High Dietary Inorganic Phosphate Increases Lung Tumorigenesis and Alters Akt Signaling

Posted by Jim:

High Dietary Inorganic Phosphate Increases Lung Tumorigenesis and Alters Akt Signaling — Jin et al. 179 1: 59 — American Journal of Respiratory and Critical Care Medicine.

Here’s a very exciting paper reporting a study I have been thinking of doing myself for a long time.  I wish I had been the one to do it, but it’s great to see it with my own eyes.

They grew up cancer-susceptible mice with two diets (regular, nutrient sufficient with 0.5% Pi vs. high P in which dietary P was 2x higher, 1%Pi).  Then they measured number and size of lung tumors, serum Pi levels, as well as various cellular responses, including changes in Pi transporters and indicators of cellular proliferation rate.

Animals on the high P diet had:

-higher serum Pi concentrations

– 2x (!) higher number of tumors

-larger tumors

-2x higher expression of Pi membrane transporters

-2x higher levels for expression of cell-cycle indicators

-5x higher levels of expression of cap-dependent protein translation (e.g. ribosome production?), a strong indicator of cell proliferation

All in all, this is extremely consistent with our ideas of r/K selection in human cancer, as lung tumors (in our PLOS ONE paper link) have 2-3 times higher P content than normal tissue and seem to have evolved into tumors via pathways of mutations that result in more rapid cell proliferation (rather than ones that lead to decreased apoptosis or senescence).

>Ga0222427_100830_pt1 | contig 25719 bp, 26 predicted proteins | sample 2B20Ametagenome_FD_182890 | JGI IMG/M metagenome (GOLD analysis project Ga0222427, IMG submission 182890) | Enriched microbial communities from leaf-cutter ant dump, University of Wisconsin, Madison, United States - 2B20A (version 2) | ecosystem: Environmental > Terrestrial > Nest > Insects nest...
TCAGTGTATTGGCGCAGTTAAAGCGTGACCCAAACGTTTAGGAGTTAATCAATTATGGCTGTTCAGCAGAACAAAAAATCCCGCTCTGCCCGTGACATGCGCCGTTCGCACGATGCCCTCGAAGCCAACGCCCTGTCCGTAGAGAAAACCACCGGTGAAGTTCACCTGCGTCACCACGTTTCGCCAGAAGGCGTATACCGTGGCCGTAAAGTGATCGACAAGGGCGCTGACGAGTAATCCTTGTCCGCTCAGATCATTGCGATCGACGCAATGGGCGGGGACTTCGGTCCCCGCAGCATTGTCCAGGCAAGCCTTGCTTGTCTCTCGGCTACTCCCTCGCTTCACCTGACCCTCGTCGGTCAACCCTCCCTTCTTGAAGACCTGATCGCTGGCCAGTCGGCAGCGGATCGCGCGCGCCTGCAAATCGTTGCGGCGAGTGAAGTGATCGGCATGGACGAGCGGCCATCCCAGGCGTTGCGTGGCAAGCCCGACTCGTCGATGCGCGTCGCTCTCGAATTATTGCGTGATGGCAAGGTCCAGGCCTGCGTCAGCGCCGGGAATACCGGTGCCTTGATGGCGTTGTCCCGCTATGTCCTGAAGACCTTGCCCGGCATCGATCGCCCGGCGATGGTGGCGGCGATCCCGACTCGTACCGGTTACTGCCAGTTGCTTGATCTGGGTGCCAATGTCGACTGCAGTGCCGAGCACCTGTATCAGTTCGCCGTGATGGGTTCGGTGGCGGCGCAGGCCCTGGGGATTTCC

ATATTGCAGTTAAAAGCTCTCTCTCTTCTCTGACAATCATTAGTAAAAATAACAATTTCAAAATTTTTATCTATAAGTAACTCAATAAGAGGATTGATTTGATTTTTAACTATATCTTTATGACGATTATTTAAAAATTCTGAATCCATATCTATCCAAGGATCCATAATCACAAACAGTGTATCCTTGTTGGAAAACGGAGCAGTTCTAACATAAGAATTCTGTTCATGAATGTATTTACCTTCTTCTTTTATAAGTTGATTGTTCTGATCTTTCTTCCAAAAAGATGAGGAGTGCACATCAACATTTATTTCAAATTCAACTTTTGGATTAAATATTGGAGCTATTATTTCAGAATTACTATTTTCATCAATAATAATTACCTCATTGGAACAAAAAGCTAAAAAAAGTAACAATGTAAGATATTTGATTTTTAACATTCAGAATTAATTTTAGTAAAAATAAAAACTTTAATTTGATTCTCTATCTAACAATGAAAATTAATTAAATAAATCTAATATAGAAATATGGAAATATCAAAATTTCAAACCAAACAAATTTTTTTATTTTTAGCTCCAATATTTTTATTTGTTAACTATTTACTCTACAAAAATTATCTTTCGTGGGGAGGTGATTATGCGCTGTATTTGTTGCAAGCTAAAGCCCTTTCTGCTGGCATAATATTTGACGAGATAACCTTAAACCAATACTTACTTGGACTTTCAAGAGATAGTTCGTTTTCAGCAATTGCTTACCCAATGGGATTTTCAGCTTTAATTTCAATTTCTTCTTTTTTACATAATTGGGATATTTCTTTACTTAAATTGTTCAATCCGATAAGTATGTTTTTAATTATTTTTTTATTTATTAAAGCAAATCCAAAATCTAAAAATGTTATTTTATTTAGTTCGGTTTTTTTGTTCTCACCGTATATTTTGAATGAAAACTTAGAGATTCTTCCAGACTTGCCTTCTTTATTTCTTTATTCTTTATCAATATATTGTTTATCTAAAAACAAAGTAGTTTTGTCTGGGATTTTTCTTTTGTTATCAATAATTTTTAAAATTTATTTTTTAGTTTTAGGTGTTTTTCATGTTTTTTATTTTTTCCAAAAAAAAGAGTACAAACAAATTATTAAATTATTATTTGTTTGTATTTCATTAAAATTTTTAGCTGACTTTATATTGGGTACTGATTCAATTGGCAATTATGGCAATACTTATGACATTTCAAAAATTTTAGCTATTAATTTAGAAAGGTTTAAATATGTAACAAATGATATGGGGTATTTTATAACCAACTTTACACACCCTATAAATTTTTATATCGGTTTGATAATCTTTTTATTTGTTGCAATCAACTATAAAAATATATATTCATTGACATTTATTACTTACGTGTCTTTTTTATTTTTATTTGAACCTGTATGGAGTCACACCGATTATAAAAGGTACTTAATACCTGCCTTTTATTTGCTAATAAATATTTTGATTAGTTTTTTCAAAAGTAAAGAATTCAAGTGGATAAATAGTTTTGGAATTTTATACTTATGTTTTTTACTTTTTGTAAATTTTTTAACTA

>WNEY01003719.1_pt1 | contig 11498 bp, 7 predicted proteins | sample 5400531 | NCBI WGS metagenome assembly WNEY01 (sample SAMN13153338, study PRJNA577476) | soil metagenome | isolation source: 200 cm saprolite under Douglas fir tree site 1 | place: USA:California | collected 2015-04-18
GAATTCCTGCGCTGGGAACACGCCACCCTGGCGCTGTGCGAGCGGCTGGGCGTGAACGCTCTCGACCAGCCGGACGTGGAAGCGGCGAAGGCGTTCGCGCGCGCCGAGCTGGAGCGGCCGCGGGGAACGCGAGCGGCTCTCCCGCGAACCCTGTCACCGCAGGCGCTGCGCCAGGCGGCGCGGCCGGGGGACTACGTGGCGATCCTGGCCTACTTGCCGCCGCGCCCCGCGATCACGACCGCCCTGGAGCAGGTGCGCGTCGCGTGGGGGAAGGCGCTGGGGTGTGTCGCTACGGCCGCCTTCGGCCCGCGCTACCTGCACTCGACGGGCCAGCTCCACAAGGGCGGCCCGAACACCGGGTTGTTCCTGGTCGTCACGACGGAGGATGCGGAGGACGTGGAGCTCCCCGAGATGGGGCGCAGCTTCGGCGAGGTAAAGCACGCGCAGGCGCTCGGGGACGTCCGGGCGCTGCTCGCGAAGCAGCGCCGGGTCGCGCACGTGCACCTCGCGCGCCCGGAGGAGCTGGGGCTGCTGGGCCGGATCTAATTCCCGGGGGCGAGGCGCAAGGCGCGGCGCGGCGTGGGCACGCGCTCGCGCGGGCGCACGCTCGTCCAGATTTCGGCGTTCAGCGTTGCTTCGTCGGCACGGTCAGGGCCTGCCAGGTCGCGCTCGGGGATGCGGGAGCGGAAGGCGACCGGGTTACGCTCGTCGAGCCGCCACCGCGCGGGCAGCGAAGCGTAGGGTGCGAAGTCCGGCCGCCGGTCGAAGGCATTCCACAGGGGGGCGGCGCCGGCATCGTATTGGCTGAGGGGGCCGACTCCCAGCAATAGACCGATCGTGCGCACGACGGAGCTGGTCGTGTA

3 responses to “High Dietary Inorganic Phosphate Increases Lung Tumorigenesis and Alters Akt Signaling

  1. Yeah, this is truly cool and worth repeating for other tissues/tumors. Perhaps targeted Fe3+ or other P-binders would be the ultimate cure?

  2. Thanks Dag. We have an NIH EUREKA proposal out right now to study tumor evolution in a stoichiometric context, using Avastin-resistance in glioblastoma as a test bed. If funded perhaps we can find a way to manipulate P supply to test these ideas. I must say I never thought I’d see evidence as strong as this supporting the tumor P-limitation hypothesis in my lifetime! So, this paper has me quite energized.

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